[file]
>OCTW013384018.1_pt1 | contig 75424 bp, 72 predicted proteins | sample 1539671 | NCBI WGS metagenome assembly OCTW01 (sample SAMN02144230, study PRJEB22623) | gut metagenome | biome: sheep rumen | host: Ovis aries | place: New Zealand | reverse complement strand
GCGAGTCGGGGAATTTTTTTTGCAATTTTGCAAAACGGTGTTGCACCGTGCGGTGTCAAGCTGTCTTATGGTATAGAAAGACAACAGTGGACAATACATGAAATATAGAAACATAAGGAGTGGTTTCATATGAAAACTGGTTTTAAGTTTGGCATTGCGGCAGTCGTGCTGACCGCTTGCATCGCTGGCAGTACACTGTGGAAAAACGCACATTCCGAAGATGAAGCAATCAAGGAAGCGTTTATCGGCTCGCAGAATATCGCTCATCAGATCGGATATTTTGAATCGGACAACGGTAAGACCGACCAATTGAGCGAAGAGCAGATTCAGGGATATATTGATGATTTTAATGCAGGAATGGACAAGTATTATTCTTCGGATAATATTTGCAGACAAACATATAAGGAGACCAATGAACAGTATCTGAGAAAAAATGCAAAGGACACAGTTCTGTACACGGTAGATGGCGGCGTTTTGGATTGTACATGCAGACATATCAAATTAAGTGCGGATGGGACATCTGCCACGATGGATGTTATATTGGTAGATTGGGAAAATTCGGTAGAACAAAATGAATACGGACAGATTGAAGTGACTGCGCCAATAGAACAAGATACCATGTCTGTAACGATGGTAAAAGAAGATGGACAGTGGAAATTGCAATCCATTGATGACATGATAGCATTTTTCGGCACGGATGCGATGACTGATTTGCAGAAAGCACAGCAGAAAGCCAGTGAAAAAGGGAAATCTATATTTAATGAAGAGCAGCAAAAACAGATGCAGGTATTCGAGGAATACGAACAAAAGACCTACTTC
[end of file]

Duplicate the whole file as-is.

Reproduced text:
>OCTW013384018.1_pt1 | contig 75424 bp, 72 predicted proteins | sample 1539671 | NCBI WGS metagenome assembly OCTW01 (sample SAMN02144230, study PRJEB22623) | gut metagenome | biome: sheep rumen | host: Ovis aries | place: New Zealand | reverse complement strand
GCGAGTCGGGGAATTTTTTTTGCAATTTTGCAAAACGGTGTTGCACCGTGCGGTGTCAAGCTGTCTTATGGTATAGAAAGACAACAGTGGACAATACATGAAATATAGAAACATAAGGAGTGGTTTCATATGAAAACTGGTTTTAAGTTTGGCATTGCGGCAGTCGTGCTGACCGCTTGCATCGCTGGCAGTACACTGTGGAAAAACGCACATTCCGAAGATGAAGCAATCAAGGAAGCGTTTATCGGCTCGCAGAATATCGCTCATCAGATCGGATATTTTGAATCGGACAACGGTAAGACCGACCAATTGAGCGAAGAGCAGATTCAGGGATATATTGATGATTTTAATGCAGGAATGGACAAGTATTATTCTTCGGATAATATTTGCAGACAAACATATAAGGAGACCAATGAACAGTATCTGAGAAAAAATGCAAAGGACACAGTTCTGTACACGGTAGATGGCGGCGTTTTGGATTGTACATGCAGACATATCAAATTAAGTGCGGATGGGACATCTGCCACGATGGATGTTATATTGGTAGATTGGGAAAATTCGGTAGAACAAAATGAATACGGACAGATTGAAGTGACTGCGCCAATAGAACAAGATACCATGTCTGTAACGATGGTAAAAGAAGATGGACAGTGGAAATTGCAATCCATTGATGACATGATAGCATTTTTCGGCACGGATGCGATGACTGATTTGCAGAAAGCACAGCAGAAAGCCAGTGAAAAAGGGAAATCTATATTTAATGAAGAGCAGCAAAAACAGATGCAGGTATTCGAGGAATACGAACAAAAGACCTACTTC